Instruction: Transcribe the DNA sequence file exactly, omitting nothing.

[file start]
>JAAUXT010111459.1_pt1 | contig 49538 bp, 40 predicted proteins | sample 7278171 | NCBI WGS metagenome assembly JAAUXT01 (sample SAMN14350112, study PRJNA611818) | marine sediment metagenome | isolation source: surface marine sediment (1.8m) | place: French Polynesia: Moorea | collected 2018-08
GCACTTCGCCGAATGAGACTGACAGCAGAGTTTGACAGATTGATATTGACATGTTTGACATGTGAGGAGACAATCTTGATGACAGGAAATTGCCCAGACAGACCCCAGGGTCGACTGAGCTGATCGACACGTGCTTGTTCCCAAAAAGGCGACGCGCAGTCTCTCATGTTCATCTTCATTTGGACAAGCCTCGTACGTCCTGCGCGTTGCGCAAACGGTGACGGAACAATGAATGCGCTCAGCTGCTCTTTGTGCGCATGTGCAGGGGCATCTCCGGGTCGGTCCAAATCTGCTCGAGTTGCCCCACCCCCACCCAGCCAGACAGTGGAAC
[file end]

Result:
>JAAUXT010111459.1_pt1 | contig 49538 bp, 40 predicted proteins | sample 7278171 | NCBI WGS metagenome assembly JAAUXT01 (sample SAMN14350112, study PRJNA611818) | marine sediment metagenome | isolation source: surface marine sediment (1.8m) | place: French Polynesia: Moorea | collected 2018-08
GCACTTCGCCGAATGAGACTGACAGCAGAGTTTGACAGATTGATATTGACATGTTTGACATGTGAGGAGACAATCTTGATGACAGGAAATTGCCCAGACAGACCCCAGGGTCGACTGAGCTGATCGACACGTGCTTGTTCCCAAAAAGGCGACGCGCAGTCTCTCATGTTCATCTTCATTTGGACAAGCCTCGTACGTCCTGCGCGTTGCGCAAACGGTGACGGAACAATGAATGCGCTCAGCTGCTCTTTGTGCGCATGTGCAGGGGCATCTCCGGGTCGGTCCAAATCTGCTCGAGTTGCCCCACCCCCACCCAGCCAGACAGTGGAAC